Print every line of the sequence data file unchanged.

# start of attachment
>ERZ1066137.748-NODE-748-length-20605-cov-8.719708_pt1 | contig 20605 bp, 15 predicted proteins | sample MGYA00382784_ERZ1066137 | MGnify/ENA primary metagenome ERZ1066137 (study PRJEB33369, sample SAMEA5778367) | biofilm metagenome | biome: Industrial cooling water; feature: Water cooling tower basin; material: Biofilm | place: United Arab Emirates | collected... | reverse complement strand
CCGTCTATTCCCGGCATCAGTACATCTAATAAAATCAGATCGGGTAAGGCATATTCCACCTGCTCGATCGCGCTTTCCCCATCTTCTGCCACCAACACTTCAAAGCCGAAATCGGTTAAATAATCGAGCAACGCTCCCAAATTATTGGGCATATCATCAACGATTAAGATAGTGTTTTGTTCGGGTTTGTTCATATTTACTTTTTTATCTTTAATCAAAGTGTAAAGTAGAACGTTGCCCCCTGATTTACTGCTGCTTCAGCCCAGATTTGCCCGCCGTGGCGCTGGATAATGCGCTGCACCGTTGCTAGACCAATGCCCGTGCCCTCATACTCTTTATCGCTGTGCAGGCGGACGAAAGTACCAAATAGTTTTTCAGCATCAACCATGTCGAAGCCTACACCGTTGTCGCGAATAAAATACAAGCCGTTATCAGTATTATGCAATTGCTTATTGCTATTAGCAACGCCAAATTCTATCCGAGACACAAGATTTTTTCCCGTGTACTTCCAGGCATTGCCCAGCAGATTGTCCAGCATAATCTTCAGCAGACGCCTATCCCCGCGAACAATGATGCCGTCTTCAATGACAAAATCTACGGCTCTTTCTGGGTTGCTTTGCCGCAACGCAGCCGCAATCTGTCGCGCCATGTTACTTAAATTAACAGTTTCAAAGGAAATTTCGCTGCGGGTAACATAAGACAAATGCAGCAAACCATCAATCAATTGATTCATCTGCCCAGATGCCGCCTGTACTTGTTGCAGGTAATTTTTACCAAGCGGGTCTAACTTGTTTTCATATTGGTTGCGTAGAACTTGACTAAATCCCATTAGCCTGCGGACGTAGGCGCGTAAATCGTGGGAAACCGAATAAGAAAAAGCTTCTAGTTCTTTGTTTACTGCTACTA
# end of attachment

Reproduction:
>ERZ1066137.748-NODE-748-length-20605-cov-8.719708_pt1 | contig 20605 bp, 15 predicted proteins | sample MGYA00382784_ERZ1066137 | MGnify/ENA primary metagenome ERZ1066137 (study PRJEB33369, sample SAMEA5778367) | biofilm metagenome | biome: Industrial cooling water; feature: Water cooling tower basin; material: Biofilm | place: United Arab Emirates | collected... | reverse complement strand
CCGTCTATTCCCGGCATCAGTACATCTAATAAAATCAGATCGGGTAAGGCATATTCCACCTGCTCGATCGCGCTTTCCCCATCTTCTGCCACCAACACTTCAAAGCCGAAATCGGTTAAATAATCGAGCAACGCTCCCAAATTATTGGGCATATCATCAACGATTAAGATAGTGTTTTGTTCGGGTTTGTTCATATTTACTTTTTTATCTTTAATCAAAGTGTAAAGTAGAACGTTGCCCCCTGATTTACTGCTGCTTCAGCCCAGATTTGCCCGCCGTGGCGCTGGATAATGCGCTGCACCGTTGCTAGACCAATGCCCGTGCCCTCATACTCTTTATCGCTGTGCAGGCGGACGAAAGTACCAAATAGTTTTTCAGCATCAACCATGTCGAAGCCTACACCGTTGTCGCGAATAAAATACAAGCCGTTATCAGTATTATGCAATTGCTTATTGCTATTAGCAACGCCAAATTCTATCCGAGACACAAGATTTTTTCCCGTGTACTTCCAGGCATTGCCCAGCAGATTGTCCAGCATAATCTTCAGCAGACGCCTATCCCCGCGAACAATGATGCCGTCTTCAATGACAAAATCTACGGCTCTTTCTGGGTTGCTTTGCCGCAACGCAGCCGCAATCTGTCGCGCCATGTTACTTAAATTAACAGTTTCAAAGGAAATTTCGCTGCGGGTAACATAAGACAAATGCAGCAAACCATCAATCAATTGATTCATCTGCCCAGATGCCGCCTGTACTTGTTGCAGGTAATTTTTACCAAGCGGGTCTAACTTGTTTTCATATTGGTTGCGTAGAACTTGACTAAATCCCATTAGCCTGCGGACGTAGGCGCGTAAATCGTGGGAAACCGAATAAGAAAAAGCTTCTAGTTCTTTGTTTACTGCTACTA